Johannesburg - The price of fuel has increased by more than 560 percent in the past 15 years, which is equal to an average increase of 13 percent annually compared with the 5.25 percent year-on-year increase in the consumer price index (CPI) in the same period, according to Eqstra Fleet Management.
Effectively fuel increases had surpassed the CPI index by 247 percent in the past five years, it said in a white paper on fuel based on its findings on more than 50 fleet reviews conducted in the past month.
It highlighted that its consulting team was able to prove that fuel now contributed between 38 percent and 44 percent of overall corporate fleet costs, depending on the fleet mix.
Eqstra Fleet Management, part of the listed leasing and capital equipment group Eqstra, recommended that fleet operators should budget for at least 15 percent annual inflation for fuel when preparing vehicle travel budgets.
Murray Price, the managing director of Eqstra Fleet Management, said it was extremely difficult for fleet operators to budget for fuel, which was now the single biggest expense in their fleets.
“We estimate that more than 60 percent of companies in South Africa operate vehicle fleets to one degree or another. It has therefore become essential that management acquaint themselves with the factors affecting prices so they can effectively manage costs going forward,” he said.
Apart from supply and demand factors, fuel prices were significantly affected by taxation. Since 2007, the petrol tax index had been constantly trending upwards, Eqstra said. This was expected to continue.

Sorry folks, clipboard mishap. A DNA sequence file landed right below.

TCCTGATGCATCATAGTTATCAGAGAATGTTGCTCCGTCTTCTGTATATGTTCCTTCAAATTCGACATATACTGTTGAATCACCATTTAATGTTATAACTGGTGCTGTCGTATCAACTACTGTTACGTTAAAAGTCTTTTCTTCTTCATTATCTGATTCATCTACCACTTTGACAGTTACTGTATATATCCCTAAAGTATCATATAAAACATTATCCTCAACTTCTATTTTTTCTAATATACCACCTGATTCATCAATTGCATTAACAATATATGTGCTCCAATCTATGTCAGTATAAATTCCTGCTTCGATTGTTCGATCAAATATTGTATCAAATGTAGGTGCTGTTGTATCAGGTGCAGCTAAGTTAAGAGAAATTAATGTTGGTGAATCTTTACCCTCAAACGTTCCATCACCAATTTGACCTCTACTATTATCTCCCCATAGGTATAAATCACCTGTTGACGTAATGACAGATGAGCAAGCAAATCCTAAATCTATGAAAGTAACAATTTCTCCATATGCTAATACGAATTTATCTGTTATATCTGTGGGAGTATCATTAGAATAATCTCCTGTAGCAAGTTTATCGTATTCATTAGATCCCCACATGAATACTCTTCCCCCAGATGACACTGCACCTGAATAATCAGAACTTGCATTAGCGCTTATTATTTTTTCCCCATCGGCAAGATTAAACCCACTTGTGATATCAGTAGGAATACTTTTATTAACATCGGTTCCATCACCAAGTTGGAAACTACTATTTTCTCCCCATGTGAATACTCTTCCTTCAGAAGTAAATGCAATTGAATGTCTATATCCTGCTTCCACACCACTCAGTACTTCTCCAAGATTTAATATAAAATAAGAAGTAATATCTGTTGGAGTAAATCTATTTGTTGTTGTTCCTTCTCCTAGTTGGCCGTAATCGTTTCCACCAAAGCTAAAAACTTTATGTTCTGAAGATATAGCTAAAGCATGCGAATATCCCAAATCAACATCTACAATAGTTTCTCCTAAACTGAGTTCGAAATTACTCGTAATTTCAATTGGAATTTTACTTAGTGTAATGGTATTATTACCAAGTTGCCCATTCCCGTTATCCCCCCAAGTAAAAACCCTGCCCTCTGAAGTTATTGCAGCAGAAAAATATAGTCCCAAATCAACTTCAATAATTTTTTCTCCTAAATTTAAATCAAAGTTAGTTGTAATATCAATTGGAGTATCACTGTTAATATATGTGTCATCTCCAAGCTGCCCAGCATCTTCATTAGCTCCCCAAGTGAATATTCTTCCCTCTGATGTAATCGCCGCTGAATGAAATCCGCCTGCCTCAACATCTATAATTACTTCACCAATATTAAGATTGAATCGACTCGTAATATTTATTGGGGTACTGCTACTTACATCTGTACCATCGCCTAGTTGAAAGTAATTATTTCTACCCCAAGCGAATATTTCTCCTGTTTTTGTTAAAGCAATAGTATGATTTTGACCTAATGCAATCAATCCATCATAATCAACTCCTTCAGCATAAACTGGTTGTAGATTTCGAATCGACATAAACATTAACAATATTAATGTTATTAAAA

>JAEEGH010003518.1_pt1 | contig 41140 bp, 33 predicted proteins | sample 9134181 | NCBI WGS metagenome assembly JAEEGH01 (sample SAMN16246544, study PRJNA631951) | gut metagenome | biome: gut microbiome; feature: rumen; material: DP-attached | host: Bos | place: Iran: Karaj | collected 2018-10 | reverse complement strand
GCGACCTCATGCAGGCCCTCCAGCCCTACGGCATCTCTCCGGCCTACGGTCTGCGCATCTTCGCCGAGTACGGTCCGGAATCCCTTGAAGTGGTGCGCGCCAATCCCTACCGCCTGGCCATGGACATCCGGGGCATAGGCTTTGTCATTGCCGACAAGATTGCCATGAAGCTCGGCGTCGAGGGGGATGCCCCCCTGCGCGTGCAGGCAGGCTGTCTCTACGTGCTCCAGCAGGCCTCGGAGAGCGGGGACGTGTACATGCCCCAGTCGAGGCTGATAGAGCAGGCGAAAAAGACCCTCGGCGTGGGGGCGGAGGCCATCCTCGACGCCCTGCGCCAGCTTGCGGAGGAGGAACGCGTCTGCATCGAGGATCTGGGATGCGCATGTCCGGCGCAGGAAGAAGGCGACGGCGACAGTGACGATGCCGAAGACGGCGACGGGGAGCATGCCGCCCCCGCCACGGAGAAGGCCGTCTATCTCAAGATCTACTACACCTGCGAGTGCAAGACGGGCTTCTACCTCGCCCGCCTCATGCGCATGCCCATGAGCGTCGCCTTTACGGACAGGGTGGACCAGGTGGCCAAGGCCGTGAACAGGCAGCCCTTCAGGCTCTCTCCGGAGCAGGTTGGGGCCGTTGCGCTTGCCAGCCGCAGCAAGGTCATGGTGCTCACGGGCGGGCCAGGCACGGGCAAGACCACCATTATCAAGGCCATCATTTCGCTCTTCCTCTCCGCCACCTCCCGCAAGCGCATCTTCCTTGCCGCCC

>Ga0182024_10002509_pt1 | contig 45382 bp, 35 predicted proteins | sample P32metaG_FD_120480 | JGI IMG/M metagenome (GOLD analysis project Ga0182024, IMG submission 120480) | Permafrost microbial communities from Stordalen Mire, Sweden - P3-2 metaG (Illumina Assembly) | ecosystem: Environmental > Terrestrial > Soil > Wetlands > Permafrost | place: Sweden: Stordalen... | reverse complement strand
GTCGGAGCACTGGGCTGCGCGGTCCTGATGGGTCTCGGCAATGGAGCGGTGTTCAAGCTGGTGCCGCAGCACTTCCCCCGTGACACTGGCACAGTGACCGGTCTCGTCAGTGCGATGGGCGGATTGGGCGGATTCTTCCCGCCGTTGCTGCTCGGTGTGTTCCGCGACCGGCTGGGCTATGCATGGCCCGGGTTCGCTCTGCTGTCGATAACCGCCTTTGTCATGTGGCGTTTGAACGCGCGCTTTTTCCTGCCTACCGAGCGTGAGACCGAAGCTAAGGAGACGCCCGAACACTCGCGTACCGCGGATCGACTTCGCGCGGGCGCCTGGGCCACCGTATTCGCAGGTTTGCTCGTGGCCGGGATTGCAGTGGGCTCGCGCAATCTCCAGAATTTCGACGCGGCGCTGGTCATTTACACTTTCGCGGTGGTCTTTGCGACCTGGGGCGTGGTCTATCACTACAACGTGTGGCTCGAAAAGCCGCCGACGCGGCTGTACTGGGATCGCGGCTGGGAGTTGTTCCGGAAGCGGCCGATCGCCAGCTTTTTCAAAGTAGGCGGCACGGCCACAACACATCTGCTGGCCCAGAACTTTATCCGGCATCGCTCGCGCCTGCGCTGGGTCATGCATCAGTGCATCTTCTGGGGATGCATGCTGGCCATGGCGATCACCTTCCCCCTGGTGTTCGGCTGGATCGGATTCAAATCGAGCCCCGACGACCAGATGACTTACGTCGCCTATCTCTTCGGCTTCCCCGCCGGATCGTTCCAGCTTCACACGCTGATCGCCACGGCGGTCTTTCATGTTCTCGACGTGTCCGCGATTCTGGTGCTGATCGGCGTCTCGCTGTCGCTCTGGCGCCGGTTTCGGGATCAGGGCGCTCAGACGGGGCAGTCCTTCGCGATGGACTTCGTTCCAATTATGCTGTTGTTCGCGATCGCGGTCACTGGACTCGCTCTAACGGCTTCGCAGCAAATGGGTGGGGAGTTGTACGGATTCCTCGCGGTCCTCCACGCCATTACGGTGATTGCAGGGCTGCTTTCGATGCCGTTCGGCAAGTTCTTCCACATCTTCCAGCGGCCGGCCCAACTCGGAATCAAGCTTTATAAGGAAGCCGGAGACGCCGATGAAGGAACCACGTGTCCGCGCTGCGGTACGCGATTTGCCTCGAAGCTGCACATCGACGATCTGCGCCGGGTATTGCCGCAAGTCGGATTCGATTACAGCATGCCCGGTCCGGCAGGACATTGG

Finance Minister Pravin Gordhan announced a 12c a litre fuel and 8c a litre diesel levy increase from April 2, in his Budget speech in February.
The inland petrol price increased by 7c to R14.39 a litre this month.
Eqstra said Shell South Africa figures indicated that petrol prices were expected to increase by 48c a litre during the first two quarters of this year and diesel prices by 54c a litre, which if current trends continued equated to the petrol price exceeding R15.50 a litre by the end of this year.
Price said a steep increase in carbon taxation was also expected during this year.
“At present the average carbon taxation only equates to 1c/km, which is hardly a motivator for purchasing more fuel efficient vehicles. Indications in the Budget speech are that taxation will be reviewed upwards to motivate better buying behaviour,” he said.
Price said fuel price forecasting was highly uncertain and there had been a difference of almost 16 percent between the lowest and highest prices a year during the past four years.
The average fleet vehicle consumed about 5 000 litres a year. This equated to an annual cost of R59 300 at the start of the year but a forecast cost of R67 750 by year-end, Price said.
It had become essential for fleet operating companies to ensure the optimal fleet was being run, which meant being stringent in managing driver behaviour and paying close attention to the vehicle fleet mix.